Microsoft launches a tool to mitigate the risks of the attack on its Exchange servers in a single click

Microsoft has announced the release of an on-premises mitigation tool for Microsoft Exchange Server with a single click, which means that companies using Exchange services can install the updates released by the company "in a single click". In this way, IT administrators in enterprise environments can use the new security patches from the Redmond firm with a simple installation to all the entity's computers. It is not a final solution, but rather a way to mitigate the possible impact of this attack while applying the update with the patches.

It should be remembered that at the beginning of this month an attack on Microsoft Exchange Server was made public. According to reports, a group of hackers in China, Hafnium, was attacking servers in different countries of the world through this software of the Redmond brand. It affects Exchange Server between its versions 2013 to 2019.

Serves to mitigate the risk of exploits until patches arrive

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Already at that time, the company presented security patches to correct the problem, but the attack was able to continue acting. The new tool, says ZDnet, is designed to mitigate the threat posed by four actively exploited vulnerabilities. The Redmond Company estimates that at least 82,000 servers remain unpatched and vulnerable to attack.

The company published previously a script on GitHub that administrators could run to see if their servers contained indicators of compromise (IOC) linked to vulnerabilities. However, after discussing the situation with customers and partners, Microsoft said that a simple and automated solution was needed for customers using both current and out-of-support versions of Exchange Server on-premises. The mitigation tool Microsoft Exchange On-Premises has been tested on Exchange Server 2013, 2016 and 2019.

What's the difference: malware, viruses, worms, spyware, Trojans, ransomware, etc.

It is important to note that the tool is not an alternative to patching, but should be considered a means of mitigating the risk of exploits until the update is applied, which should be done as soon as possible. "This tool is not a substitute for the Exchange security update, it is the fastest and easiest way to mitigate the greatest risks to Internet-connected on-premises Exchange servers before patching," says Microsoft.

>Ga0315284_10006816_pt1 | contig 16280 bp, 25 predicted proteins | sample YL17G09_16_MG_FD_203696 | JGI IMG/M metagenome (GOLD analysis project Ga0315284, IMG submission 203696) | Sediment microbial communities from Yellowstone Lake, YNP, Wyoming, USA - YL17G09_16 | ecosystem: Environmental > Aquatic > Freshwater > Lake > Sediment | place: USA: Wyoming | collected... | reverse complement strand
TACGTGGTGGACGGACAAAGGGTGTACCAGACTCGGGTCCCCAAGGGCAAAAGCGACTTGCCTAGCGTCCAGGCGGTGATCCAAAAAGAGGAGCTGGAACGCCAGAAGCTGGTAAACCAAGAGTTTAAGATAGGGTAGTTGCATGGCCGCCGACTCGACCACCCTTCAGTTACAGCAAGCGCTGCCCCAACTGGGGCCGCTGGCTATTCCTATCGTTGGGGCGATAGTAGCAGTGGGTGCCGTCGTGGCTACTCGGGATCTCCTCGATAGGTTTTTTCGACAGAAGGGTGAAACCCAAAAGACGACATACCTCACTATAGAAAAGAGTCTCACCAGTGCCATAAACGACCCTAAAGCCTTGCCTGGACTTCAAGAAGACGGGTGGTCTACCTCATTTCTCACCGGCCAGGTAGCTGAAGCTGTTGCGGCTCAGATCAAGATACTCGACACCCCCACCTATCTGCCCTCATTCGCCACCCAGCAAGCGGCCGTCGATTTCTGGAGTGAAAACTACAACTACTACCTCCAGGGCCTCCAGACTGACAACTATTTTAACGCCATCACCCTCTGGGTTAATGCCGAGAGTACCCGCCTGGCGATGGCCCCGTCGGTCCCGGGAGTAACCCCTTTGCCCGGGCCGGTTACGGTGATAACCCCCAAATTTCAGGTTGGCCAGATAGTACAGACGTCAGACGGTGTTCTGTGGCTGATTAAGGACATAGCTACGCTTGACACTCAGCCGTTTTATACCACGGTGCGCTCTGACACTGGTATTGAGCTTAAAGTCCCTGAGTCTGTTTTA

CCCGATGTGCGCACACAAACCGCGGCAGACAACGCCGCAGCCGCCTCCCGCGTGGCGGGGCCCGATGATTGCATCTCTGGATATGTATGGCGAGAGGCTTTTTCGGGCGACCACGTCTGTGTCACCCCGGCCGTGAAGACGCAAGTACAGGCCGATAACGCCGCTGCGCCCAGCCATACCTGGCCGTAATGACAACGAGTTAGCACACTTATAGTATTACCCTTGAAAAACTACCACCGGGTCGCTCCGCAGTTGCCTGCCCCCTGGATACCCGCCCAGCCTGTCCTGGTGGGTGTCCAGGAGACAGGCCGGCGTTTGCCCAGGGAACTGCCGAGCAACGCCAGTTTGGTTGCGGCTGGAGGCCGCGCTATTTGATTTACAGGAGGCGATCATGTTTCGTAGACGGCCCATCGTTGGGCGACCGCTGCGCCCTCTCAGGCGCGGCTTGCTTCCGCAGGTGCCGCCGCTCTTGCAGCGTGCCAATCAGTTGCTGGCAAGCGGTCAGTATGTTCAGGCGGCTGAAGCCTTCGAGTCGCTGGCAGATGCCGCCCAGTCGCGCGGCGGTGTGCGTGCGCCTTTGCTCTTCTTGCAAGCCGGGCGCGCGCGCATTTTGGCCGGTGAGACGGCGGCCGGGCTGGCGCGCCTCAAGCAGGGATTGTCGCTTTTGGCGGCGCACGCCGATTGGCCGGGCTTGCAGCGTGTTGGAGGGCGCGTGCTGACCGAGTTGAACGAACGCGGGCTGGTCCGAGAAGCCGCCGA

An attack in early March that continues to cause problems


At the beginning of this month, the company had warned that Chinese hackers exploited a flaw in its Exchange Server messaging system, intended for companies, to be able to access their emails, contact lists and that could also install malware.

According to information provided by Microsoft, Hafnium mainly targets entities in the United States (but also in other countries) in order to access information from various industrial sectors, such as infectious disease researchers, law firms, higher education institutions, contractors. advocacy, political think tanks and NGOs. Although Hafnium is based in China, carries out its operations mainly from virtual private servers (VPS) rented in the United States.

The attacks include three steps. First, access an Exchange server with stolen passwords or using previously undiscovered vulnerabilities to disguise yourself as someone who should have access. Second, create what is called a web shell to control the compromised server remotely. Third, it would use that remote access, executed from private servers based in the United States, to steal data from an organization's network.

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